Consistent with this paradigm, although Ringer’s lactate and Ringer’s fundin are chloride-liberal fluids in terms of chloride content (112 and 127 mEq/L, respectively), theoretically, both are expected to cause hyperchloremia without acidosis, as the SID for both is 29 mEq/L.
The most well-known fluid associated with hyperchloremic acidosis is normal saline. However, it should be emphasized that fluid-associated acidosis can be without hyperchloremia or with hypochloremia.57,58 Consider a healthy individual with 140 mEq/L of sodium and 100 mEq/L of chloride. Theoretically assuming that this person’s plasma is diluted with an equal amount of water, sodium concentration will drop to 70 mEq/L and chloride to 50 mEq/L. A decrease in the SID from 40 to 20 mEq/L results in acidosis. In this case, it might be interpreted that hypochloremic alkalosis is being suppressed by hyponatremic acidosis.
One of the most impressive examples of fluid-induced hyperchloremic acidosis in practice is observed during the treatment of diabetic ketoacidosis. According to the current guidelines, normal saline and 1/2 normal saline are recommended for the treatment of diabetic ketoacidosis.59 Since both fluids have zero SID, although ketoacidosis improves after the patient is hydrated with a large volume of these fluids, metabolic acidosis persists due to fluid-induced hyperchloremic acidosis. Balanced crystalloids can be thought to be used as a replacement of these fluids to overcome this complication. This putative benefit is supported by two studies that compared fluid resuscitation with Plasmalyte and normal saline in diabetic ketoacidosis. Hyperchloremia was observed in the saline-treated group, whereas in the Plasmalyte group, faster recovery of metabolic acidosis was observed and hyperchloremic acidosis was prevented.60,61
However, the same effect could not be demonstrated in the statistical significance for Ringer’s lactate in comparison with normal saline.62
There are an ample number of studies in the literature reporting data associated with fluid therapy for acid-base disturbances. Besides two large meta-analyses,63,64 preclinical65–68 and clinical22,45,46,60-62,69–76 studies, comparing different fluids on the basis of two main categories of balanced and unbalanced fluids, confirmed that while more acidosis was observed for the latter category, the acid-base balance was better maintained in the former category.
However, there are several gaps in this field of literature. First, there is almost no major randomized controlled trial (RCT) dealing primarily with the effects of fluids on acid-base balance. The current evidence of fluid-related acid-base disturbances is based on experimental studies, small-scale, mostly single-center RCTs, reviews, and meta-analyses. Moreover, in these studies, the effects of fluid therapy on acid-base balance are presented as a part of the secondary outcome rather than being the primary point of investigation.22,45,46,60–76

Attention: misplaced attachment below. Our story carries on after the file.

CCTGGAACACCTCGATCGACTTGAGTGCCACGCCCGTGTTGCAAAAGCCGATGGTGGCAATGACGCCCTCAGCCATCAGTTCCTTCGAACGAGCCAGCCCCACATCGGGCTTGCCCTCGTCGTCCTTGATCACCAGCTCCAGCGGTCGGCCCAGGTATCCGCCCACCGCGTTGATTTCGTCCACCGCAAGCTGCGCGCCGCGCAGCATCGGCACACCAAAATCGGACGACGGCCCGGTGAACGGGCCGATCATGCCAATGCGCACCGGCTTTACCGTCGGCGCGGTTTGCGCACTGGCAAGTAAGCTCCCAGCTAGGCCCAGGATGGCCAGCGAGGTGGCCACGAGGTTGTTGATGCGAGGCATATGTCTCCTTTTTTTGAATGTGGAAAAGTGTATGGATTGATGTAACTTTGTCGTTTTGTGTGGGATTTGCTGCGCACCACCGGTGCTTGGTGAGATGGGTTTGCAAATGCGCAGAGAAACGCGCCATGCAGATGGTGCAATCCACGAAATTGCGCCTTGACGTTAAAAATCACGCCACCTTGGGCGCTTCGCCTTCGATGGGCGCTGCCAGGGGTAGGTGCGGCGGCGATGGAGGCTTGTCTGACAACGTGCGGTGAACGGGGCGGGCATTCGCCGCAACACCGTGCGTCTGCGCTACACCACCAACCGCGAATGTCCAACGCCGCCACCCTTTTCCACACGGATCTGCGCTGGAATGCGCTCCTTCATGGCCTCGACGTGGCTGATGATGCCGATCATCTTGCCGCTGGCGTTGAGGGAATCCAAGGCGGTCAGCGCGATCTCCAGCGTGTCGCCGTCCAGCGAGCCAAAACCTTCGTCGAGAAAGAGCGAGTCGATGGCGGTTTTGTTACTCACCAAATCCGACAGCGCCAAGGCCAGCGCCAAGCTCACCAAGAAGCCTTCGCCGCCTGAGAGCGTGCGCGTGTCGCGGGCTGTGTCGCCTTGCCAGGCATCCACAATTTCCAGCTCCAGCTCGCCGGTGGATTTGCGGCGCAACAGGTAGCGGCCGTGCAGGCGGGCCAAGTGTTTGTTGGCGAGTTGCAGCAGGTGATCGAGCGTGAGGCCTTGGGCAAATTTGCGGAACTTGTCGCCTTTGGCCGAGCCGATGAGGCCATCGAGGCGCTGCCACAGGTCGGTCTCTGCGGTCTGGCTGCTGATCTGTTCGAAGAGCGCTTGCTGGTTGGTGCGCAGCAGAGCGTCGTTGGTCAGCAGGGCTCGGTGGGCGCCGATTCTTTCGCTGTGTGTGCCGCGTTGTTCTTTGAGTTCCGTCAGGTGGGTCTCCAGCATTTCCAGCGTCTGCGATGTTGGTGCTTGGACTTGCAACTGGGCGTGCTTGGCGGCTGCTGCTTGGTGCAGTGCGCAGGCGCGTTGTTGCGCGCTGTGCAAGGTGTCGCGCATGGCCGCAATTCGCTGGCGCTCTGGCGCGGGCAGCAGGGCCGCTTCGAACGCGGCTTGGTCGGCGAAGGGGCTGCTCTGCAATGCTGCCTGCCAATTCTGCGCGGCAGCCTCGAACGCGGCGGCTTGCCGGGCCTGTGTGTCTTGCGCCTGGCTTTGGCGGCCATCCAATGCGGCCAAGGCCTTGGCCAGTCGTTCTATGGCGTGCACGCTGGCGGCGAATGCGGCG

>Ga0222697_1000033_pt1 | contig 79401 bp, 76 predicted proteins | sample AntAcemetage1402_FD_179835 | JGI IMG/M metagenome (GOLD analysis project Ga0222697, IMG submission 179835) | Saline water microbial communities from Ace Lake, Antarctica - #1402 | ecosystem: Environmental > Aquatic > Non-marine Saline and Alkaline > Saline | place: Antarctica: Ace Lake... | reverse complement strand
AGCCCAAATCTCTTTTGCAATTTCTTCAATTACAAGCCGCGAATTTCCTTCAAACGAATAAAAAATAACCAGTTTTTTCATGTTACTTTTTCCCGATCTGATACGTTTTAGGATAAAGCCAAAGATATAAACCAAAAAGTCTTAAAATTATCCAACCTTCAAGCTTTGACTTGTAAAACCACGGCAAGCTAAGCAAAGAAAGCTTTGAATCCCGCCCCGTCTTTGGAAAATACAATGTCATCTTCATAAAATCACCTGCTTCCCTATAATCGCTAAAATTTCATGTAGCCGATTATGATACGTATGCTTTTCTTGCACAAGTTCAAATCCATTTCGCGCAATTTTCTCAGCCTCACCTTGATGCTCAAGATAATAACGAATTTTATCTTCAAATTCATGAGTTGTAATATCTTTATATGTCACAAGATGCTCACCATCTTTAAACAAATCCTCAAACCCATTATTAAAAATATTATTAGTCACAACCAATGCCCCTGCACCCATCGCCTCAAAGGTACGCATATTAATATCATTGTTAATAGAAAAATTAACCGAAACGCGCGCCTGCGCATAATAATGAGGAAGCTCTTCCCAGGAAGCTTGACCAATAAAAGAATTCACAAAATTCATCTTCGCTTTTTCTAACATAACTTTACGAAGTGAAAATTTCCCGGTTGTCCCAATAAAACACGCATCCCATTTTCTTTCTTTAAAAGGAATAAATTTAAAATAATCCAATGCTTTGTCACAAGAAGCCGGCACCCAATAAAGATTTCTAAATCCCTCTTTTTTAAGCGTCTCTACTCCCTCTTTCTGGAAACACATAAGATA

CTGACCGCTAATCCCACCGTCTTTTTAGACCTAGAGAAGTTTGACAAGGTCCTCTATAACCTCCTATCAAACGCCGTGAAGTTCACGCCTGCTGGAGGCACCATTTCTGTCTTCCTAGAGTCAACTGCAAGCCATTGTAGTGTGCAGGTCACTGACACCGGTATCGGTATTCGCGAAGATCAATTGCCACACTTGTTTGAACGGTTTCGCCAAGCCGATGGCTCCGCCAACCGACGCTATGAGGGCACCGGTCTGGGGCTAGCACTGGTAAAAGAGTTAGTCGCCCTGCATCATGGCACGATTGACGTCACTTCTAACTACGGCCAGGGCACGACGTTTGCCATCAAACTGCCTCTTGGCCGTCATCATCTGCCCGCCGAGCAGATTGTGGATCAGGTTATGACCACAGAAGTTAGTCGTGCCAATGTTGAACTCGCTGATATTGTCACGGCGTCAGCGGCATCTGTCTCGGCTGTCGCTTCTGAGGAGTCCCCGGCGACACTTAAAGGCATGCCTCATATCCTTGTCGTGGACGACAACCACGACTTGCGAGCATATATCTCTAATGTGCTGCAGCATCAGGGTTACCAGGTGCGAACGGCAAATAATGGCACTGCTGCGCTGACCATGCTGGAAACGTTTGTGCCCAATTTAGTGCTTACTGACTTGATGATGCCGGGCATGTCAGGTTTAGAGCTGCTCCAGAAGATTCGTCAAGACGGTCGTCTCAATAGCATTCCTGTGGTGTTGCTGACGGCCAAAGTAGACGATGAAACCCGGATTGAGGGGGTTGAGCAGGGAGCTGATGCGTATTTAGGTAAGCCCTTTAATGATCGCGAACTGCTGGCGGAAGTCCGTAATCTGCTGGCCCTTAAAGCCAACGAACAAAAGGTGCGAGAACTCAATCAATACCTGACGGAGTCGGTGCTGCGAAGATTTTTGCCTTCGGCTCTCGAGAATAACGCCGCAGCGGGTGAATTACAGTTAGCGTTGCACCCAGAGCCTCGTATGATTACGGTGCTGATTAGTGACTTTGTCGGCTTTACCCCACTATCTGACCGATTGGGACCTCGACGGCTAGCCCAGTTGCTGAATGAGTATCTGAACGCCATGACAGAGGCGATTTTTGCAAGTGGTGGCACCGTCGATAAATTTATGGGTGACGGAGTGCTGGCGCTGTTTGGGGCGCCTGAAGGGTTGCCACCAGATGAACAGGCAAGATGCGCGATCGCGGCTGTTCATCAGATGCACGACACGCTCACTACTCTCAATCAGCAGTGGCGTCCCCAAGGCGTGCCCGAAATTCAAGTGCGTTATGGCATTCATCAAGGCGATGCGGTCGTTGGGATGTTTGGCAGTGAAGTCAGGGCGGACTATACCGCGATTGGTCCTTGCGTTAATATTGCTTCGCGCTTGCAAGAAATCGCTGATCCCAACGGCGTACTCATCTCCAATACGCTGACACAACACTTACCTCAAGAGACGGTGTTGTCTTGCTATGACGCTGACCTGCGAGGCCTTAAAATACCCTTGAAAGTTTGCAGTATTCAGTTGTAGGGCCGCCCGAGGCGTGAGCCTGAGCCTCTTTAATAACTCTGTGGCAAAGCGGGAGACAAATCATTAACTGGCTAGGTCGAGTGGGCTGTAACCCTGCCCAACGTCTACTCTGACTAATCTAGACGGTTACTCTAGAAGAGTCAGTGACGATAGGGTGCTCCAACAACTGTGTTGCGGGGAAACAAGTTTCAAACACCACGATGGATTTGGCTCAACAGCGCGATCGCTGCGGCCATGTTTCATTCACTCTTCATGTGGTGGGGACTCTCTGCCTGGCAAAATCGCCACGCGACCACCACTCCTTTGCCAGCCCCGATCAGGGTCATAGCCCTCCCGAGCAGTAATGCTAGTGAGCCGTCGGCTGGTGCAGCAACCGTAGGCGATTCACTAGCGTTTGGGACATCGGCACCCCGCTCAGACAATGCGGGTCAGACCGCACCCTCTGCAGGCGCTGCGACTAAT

Second, although there are several studies that use the Stewart model, the majority of the data from the remaining were reported according to the interpretation of pH, SBE, chloride, and bicarbonate values, which fall within the scope of the traditional approach.
Third, there is no study investigating the influence of TPN solutions on acid-base balance through the Stewart perspective. Moreover, available data on TPN solutions are limited to a few studies.77–80 It is revealed that TPN solutions may the cause of metabolic acidosis that is thought to be a result of excess hydrogen burden resulting from the metabolism of amino acids and nitrogen sources in its content according to the traditional approach.77–80
Fourth, the risk of hyperkalemia is a common concern, which leads to avoiding balanced fluids and choosing normal saline. In contrast, studies have shown that both lactate Ringer and Plasmalyte develop less hyperkalemia than normal saline.45,46,81 However, these studies are limited only to patients undergoing renal transplantation. In order to clarify this concern, a more wide variety of well-designed studies is needed.
Finally, most of the available data are based on the effects of the fluids given in extreme doses for initial resuscitation in both surgical and non-surgical critical settings. However, the volume change due to non-resuscitation fluids is much more than in the case of resuscitation.82,83 Studies investigating the effects of cumulative fluid intake in long-term critically ill patients should also be conducted.
Theoretically, the Stewart approach helps not only in understanding the mechanisms of fluid-associated acid-base disorders but also in tailoring appropriate fluid therapy according to patient acid-base status. The clinical significance of fluid-induced acid-base disturbance has not been completely clarified yet. Nevertheless, since fluid therapy may be the source of unexplained acid-base disorder, probably causing confusion and eliciting unnecessary investigation, more attention should be paid to this issue. Analytical calculations using the Stewart method may be useful, as some disturbances may be hidden in conditions with normal pH or SBE. Moreover, the relationship between fluid therapy and acid-base balance needs to be demonstrated in a more rational way. Therefore, more powerful and high quality studies are needed, which take into account the above-mentioned gaps in the literature.
The authors would like to thank John A Kellum for reviewing the paper and for his invaluable suggestions and corrections.
There is no funding to report.
The authors report no conflicts of interest in this work.